Poor Medication Adherence in African Americans Is a Matter of Trust

Abstract

The purpose of this paper was to explore the lack of medication adherence in the African American patient community. The paper will address myths that many African American patients believe related to type 2 diabetes, hypertension treatment, and natural remedies. Research has shown that the disparities in the acceptance of healthcare provider advice and prescriptions are a significant concern particularly in African American patients. The acceptance of a provider’s diagnosis and subsequent intervention can vary based on several issues including healthcare access, patient preferences, trust of a provider, and treatment recommendations. Patient influences can range from their ability to trust the provider (and what he/she says) to following through with their advice. Several studies have looked at the beliefs and misconceptions some African Americans hold regarding the treatment of hypertension and diabetes with some showing a preference for “natural remedies.” This paper will leverage a literature review to seek out myths from African American patients to understand why they are dealing with challenges related to adherence with medication. The searches identified 58 research papers. The study applied an inductive content analysis approach to assess the research papers and identify themes. The barriers identified in this study include disbelief of the diagnosis, distrust for medication, mistrust for physicians and healthcare system, belief in alternative medicine, cultural/generation norms, and access/affordability of care. One of the most prominent factors that crossed all barriers was medical mistrust.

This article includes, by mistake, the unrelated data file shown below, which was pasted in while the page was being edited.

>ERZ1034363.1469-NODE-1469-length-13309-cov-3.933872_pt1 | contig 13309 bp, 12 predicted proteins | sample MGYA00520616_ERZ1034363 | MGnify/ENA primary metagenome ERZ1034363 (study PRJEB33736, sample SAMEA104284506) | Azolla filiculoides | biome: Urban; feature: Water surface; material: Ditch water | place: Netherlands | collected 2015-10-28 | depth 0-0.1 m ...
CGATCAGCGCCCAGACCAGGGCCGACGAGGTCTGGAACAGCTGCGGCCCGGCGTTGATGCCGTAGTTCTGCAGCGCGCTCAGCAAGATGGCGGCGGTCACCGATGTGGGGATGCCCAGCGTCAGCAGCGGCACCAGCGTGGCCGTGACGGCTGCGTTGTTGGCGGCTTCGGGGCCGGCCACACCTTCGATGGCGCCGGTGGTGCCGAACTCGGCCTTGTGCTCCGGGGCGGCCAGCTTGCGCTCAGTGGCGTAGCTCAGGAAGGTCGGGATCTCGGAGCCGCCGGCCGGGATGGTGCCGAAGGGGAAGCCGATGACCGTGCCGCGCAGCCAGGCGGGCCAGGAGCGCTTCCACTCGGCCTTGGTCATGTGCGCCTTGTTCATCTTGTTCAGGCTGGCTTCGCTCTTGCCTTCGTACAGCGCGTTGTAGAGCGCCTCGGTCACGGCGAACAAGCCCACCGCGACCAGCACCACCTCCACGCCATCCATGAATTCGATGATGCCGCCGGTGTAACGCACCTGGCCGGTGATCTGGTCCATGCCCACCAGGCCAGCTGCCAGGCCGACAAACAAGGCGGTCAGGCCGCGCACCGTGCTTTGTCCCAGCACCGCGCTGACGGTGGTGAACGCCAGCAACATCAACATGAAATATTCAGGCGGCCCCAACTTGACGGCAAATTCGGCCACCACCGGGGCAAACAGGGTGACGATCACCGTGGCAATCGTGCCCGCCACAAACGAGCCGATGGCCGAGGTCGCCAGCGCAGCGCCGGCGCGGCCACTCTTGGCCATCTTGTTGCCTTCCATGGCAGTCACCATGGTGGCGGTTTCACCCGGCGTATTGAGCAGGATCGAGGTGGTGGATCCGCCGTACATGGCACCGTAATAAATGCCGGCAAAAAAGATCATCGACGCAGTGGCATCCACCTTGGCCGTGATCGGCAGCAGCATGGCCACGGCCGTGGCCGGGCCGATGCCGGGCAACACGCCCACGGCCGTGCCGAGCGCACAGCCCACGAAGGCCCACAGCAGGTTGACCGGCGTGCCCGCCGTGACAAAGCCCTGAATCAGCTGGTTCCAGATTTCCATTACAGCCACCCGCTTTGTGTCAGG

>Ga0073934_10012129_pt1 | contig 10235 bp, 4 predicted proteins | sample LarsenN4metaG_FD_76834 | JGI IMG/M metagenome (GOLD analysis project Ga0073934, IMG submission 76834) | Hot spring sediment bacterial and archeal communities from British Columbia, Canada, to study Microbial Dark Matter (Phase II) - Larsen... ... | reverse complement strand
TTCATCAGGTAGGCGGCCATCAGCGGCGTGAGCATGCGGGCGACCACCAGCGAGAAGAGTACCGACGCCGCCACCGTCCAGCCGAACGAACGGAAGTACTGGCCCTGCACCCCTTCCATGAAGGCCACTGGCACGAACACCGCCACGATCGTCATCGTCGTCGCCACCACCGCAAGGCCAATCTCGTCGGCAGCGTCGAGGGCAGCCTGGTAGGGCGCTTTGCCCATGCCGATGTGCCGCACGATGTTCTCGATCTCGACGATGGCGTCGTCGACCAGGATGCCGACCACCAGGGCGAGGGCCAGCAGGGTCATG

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Hall, G.L., Heath, M. Poor Medication Adherence in African Americans Is a Matter of Trust. J. Racial and Ethnic Health Disparities (2020). https://doi.org/10.1007/s40615-020-00850-3

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Keywords

  • Medication adherence
  • Health disparities
  • Hypertension
  • Diabetes
  • African American